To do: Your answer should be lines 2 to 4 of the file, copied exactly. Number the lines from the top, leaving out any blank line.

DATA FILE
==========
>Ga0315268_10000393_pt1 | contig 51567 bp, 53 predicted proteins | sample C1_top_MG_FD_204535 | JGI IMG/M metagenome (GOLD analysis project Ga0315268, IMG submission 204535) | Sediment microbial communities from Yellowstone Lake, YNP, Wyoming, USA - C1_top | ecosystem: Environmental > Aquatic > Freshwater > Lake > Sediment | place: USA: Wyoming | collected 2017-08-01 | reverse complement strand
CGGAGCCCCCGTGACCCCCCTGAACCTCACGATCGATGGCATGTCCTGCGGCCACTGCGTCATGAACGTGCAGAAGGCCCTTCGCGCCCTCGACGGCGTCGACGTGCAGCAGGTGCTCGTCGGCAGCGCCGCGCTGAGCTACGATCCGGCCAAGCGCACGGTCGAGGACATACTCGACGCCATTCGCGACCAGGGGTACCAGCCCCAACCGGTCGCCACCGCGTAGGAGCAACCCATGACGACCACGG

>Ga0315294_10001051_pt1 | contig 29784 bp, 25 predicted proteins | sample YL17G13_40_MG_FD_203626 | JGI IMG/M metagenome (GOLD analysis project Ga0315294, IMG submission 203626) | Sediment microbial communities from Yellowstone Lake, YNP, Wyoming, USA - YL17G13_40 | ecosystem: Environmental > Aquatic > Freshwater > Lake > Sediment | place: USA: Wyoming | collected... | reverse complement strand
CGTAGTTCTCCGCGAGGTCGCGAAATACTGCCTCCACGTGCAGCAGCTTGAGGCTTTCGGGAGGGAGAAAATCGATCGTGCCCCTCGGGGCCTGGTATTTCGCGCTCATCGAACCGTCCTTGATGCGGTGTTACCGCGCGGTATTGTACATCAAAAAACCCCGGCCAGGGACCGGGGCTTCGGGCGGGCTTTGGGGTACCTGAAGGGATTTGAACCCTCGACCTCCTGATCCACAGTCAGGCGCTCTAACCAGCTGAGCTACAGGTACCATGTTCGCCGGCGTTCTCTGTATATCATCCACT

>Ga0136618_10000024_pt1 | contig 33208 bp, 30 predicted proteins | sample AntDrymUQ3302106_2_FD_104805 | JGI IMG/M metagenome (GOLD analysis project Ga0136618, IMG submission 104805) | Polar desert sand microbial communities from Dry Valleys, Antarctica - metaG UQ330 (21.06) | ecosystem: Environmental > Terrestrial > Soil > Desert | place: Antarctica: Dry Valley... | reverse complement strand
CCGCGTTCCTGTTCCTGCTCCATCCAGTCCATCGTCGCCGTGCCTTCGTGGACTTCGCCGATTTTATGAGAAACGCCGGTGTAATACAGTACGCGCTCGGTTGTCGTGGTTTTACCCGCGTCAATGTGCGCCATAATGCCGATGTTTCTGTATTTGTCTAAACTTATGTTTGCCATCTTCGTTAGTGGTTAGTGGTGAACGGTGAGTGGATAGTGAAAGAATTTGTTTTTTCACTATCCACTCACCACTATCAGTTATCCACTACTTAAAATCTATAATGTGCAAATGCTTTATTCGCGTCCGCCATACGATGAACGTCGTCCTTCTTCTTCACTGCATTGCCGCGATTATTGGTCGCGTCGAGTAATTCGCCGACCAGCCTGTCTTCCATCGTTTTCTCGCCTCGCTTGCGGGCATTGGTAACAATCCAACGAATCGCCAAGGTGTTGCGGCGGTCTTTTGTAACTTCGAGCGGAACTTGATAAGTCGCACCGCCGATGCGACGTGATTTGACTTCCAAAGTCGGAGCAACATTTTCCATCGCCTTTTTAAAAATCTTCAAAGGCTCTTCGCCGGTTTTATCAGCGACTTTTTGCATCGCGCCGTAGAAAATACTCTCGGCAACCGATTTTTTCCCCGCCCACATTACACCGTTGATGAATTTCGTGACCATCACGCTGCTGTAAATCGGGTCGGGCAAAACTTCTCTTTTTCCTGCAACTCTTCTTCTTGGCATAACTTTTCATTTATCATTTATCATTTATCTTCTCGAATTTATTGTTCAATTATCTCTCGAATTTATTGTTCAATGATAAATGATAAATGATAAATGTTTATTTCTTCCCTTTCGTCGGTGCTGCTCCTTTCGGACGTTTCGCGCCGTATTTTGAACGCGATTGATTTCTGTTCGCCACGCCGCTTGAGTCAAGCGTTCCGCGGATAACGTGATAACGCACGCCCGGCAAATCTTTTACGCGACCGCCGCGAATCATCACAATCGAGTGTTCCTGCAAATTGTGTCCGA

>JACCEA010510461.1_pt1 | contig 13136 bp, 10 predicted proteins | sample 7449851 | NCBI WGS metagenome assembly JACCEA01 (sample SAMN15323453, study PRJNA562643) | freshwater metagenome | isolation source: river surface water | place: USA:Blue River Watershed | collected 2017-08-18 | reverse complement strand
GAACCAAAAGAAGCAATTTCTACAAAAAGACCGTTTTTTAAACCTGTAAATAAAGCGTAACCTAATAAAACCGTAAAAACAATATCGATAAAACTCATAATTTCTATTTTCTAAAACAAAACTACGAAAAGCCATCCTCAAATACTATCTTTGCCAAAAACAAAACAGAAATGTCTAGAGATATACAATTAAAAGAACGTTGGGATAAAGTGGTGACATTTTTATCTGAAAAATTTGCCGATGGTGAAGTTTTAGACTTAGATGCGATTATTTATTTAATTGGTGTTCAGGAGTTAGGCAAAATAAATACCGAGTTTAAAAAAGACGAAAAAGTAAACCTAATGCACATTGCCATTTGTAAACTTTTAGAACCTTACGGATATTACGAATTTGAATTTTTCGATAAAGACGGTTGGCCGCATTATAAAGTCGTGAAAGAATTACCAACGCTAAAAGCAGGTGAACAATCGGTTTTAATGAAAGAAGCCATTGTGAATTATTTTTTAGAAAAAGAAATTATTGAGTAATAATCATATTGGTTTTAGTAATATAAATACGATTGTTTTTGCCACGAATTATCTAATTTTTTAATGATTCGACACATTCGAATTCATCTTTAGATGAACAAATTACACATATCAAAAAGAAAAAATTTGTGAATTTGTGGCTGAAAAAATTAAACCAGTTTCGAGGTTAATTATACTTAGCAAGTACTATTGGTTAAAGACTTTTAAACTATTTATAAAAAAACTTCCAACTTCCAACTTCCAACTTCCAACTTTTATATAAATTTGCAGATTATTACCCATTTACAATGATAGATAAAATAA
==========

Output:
CGGAGCCCCCGTGACCCCCCTGAACCTCACGATCGATGGCATGTCCTGCGGCCACTGCGTCATGAACGTGCAGAAGGCCCTTCGCGCCCTCGACGGCGTCGACGTGCAGCAGGTGCTCGTCGGCAGCGCCGCGCTGAGCTACGATCCGGCCAAGCGCACGGTCGAGGACATACTCGACGCCATTCGCGACCAGGGGTACCAGCCCCAACCGGTCGCCACCGCGTAGGAGCAACCCATGACGACCACGG

>Ga0315294_10001051_pt1 | contig 29784 bp, 25 predicted proteins | sample YL17G13_40_MG_FD_203626 | JGI IMG/M metagenome (GOLD analysis project Ga0315294, IMG submission 203626) | Sediment microbial communities from Yellowstone Lake, YNP, Wyoming, USA - YL17G13_40 | ecosystem: Environmental > Aquatic > Freshwater > Lake > Sediment | place: USA: Wyoming | collected... | reverse complement strand
CGTAGTTCTCCGCGAGGTCGCGAAATACTGCCTCCACGTGCAGCAGCTTGAGGCTTTCGGGAGGGAGAAAATCGATCGTGCCCCTCGGGGCCTGGTATTTCGCGCTCATCGAACCGTCCTTGATGCGGTGTTACCGCGCGGTATTGTACATCAAAAAACCCCGGCCAGGGACCGGGGCTTCGGGCGGGCTTTGGGGTACCTGAAGGGATTTGAACCCTCGACCTCCTGATCCACAGTCAGGCGCTCTAACCAGCTGAGCTACAGGTACCATGTTCGCCGGCGTTCTCTGTATATCATCCACT